Sectarianism

The politics of class and sectarianism in Belfast and rest of UK in the early 20th century

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During industrialisation, the northeast became an integral part of the British industrial output centred on the industrial triangle of Belfast, Merseyside and Glasgow. ‘Free trade’(heavily subsidised by the state of course) underpinned the empire and access to overseas markets were essential to the economy of Belfast and its periphery.

Sectarian murder in Coleraine

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The brutal sectarian murder of voluntary community worker Kevin McDaid in Coleraine has again exposed the ugly face of sectarianism in Northern Ireland and the fallacy of the so-called peace settlement.

Consultative Group on the Past report - A Road Map to Peace?

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The recent publishing of the report by the Consultative Group on the Past demonstrates the simmering sectarian tensions and hostility beneath the surface. 

The 190 page report by the group, chaired by ex-Church of Ireland primate Lord Eames and former Policing Board vice chairman Dennis Bradley marked 18 months of consultation with victim groups and others that have been bereaved through the conflict.



Stormont continues to crumble under its own contradictions!

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The Stormont administration is at a critical juncture, with the Executive not having met in several months. It seems an eternity since Paisley and McGuinness chuckled their way through meetings and joint events.

The Spirit of 1968 - Lessons from the Northern Ireland Civil Rights Movement

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AS we continue to bear the brunt of the recession and our politicians stabilise the interests of the rich and fat cats, the 1960s provides us with an example in the necessity for struggle and social revolution. Sinn Fein and the Social Democratic and Labour Party, pillars of the establishment continue to squabble over the legacy of the Civil Rights Movement they all share one thing in common when it comes to defending the status-quo and attacks on workers rights and conditions.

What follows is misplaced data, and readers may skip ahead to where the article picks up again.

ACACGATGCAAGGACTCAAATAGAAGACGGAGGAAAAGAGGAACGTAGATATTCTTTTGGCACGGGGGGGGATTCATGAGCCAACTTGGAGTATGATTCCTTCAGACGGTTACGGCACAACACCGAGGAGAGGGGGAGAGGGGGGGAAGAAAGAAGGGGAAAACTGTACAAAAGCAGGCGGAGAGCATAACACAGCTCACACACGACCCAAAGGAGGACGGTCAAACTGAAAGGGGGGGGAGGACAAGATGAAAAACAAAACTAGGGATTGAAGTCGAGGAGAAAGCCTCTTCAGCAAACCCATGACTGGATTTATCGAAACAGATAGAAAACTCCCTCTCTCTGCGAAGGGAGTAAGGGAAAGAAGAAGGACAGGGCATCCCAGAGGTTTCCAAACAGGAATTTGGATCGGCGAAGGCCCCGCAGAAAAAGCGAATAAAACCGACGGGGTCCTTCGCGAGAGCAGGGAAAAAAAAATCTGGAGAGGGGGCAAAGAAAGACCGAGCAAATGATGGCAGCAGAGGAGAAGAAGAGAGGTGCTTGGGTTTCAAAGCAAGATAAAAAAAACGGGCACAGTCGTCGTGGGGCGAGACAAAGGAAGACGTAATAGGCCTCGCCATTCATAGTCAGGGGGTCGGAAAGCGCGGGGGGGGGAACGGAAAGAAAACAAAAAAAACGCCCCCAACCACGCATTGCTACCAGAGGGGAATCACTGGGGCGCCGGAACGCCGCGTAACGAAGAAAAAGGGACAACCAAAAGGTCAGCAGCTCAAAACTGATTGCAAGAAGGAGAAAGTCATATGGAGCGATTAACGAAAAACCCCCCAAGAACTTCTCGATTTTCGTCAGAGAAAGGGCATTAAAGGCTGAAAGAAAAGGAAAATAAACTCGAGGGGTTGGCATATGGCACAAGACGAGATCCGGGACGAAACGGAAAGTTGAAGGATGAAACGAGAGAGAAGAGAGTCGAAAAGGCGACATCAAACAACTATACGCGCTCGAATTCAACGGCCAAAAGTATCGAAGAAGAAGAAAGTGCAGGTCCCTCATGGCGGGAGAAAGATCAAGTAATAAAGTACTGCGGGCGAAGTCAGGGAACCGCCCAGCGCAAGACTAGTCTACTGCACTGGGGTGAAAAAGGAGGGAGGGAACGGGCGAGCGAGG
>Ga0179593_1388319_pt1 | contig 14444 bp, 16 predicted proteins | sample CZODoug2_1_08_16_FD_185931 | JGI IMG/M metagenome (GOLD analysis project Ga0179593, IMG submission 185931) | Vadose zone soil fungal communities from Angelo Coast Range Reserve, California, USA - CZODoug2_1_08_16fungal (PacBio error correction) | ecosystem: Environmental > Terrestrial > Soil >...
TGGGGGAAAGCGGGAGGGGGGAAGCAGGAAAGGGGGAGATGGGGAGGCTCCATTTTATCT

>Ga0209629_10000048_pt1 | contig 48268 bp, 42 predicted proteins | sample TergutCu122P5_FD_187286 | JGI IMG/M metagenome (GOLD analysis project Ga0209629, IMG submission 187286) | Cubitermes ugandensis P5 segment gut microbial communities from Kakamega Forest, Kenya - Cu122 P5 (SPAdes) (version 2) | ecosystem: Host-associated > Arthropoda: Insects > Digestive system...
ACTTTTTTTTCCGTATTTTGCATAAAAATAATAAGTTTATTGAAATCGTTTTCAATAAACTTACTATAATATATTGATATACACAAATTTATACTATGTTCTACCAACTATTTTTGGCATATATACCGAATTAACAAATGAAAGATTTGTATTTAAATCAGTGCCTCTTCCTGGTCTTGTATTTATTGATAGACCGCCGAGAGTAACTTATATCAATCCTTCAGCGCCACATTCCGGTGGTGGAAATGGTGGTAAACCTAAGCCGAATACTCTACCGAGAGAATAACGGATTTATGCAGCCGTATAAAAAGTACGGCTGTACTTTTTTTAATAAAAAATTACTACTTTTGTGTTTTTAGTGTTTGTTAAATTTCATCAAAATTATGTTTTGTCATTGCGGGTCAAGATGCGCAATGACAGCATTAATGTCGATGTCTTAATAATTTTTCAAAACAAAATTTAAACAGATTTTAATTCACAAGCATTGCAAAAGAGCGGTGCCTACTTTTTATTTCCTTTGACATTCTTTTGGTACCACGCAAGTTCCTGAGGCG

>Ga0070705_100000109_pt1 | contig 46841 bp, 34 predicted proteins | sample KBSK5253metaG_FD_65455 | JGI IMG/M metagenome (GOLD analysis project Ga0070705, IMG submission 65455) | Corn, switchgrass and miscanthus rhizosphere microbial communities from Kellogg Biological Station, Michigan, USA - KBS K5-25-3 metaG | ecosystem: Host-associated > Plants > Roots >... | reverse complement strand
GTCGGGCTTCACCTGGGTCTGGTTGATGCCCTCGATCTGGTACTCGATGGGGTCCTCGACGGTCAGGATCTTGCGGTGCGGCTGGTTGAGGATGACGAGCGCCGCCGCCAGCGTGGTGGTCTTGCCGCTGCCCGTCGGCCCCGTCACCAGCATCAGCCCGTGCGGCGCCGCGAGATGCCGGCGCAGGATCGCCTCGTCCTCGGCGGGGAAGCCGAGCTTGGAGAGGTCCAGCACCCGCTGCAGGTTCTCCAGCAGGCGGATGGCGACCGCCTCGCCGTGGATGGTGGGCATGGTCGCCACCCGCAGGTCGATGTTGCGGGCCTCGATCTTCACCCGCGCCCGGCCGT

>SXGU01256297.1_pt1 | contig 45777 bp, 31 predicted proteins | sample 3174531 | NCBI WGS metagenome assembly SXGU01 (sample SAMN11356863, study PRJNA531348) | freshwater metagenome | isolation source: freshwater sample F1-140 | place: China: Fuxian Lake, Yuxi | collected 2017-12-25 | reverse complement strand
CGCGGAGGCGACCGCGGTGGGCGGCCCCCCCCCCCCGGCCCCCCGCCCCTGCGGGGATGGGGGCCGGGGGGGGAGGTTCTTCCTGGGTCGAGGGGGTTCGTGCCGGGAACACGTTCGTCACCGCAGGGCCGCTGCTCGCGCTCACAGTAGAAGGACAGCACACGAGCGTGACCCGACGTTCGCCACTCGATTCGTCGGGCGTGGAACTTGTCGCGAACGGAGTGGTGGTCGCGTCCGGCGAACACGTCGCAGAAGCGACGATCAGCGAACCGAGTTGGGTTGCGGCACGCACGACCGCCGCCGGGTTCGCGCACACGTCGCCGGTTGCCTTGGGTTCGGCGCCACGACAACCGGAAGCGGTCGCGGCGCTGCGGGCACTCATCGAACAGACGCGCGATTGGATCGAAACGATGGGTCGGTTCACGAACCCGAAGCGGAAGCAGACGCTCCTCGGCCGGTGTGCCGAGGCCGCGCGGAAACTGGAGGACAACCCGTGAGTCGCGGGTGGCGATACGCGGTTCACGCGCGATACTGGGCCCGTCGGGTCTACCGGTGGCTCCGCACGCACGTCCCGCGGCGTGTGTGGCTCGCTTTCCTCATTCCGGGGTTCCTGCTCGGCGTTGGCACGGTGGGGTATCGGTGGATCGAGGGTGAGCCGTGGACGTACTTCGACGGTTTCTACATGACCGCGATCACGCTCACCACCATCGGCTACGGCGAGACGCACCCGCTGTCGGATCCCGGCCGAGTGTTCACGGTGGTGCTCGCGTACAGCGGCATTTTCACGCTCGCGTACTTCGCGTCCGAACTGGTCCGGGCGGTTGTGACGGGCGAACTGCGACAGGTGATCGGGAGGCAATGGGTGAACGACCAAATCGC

History of the early People's Democracy (1970)

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The No6 edition of the British "Anarchy" magazine published in 1970 was largely given over to articles written by members of 'Peoples Democracy'. This article gives a PD view of the history of the north from 1960 to 1970 including the formation of the Northern Ireland Civil Rights Association (NICRA) and the origins of People's Democracy.

Life in Northern Ireland - The more things change, the more they stay the same

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AS THIS ARTICLE is being written, George Mitchell has flown in to Belfast and begun a round of meetings with political parties in the North in a supposed "review" of the Good Friday Agreement. Needless to say this "review" is unlikely to address any of the fundamental flaws in that agreement. Nor are we likely to witness an outbreak of concern for the working class people of the 6 Counties from any of the participants in this review.

Loyalism and the Protestant Working Class: Time to Stop Beating the Orange Drum

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THERE IS NOTHING in Irish politics about which more rubbish is spoken than the Protestant working class. Now that the loyalists have ceased their murder campaign more attention is being paid to them. Not only are a lot of mainstream politicians unsure what to make of loyalism, when they are not downright scared of it; but many on the 'left' are equally bamboozled. Taking a serious look at reality shows up an upsetting fact: sectarian bigotry is still strongly ingrained. That is why the Orange Order, Apprentice Boys, OUP, DUP, UVF, UDA and all the other loyalist organisations can, between them, claim the allegiance of the vast majority of northern Protestants.

Lessons of the Northern Ireland Civil Rights Association (NICRA)

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The Northern Ireland Civil Rights Association (NICRA) was formed in 1967. Many of its early members were drawn from the Dungannon based Campaign for Social Justice, a middle class grouping who had been collecting data on discrimination since 1964, along with some members of the Republican Movement and the Communist Party of Northern Ireland. Its demands were: one man - one vote; allocation of housing on a points system; redrawing of gerrymandered electoral boundaries; repeal of the Special Powers Act; abolition of the B Specials; and laws against discrimination in local government.

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